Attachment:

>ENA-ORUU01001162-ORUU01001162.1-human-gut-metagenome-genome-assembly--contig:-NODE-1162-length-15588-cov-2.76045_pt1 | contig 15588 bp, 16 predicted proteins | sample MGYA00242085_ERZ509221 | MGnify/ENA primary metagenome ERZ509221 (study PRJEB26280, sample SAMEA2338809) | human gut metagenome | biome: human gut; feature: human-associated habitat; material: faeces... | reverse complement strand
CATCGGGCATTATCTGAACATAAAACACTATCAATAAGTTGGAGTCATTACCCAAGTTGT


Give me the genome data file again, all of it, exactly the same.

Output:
>ENA-ORUU01001162-ORUU01001162.1-human-gut-metagenome-genome-assembly--contig:-NODE-1162-length-15588-cov-2.76045_pt1 | contig 15588 bp, 16 predicted proteins | sample MGYA00242085_ERZ509221 | MGnify/ENA primary metagenome ERZ509221 (study PRJEB26280, sample SAMEA2338809) | human gut metagenome | biome: human gut; feature: human-associated habitat; material: faeces... | reverse complement strand
CATCGGGCATTATCTGAACATAAAACACTATCAATAAGTTGGAGTCATTACCCAAGTTGT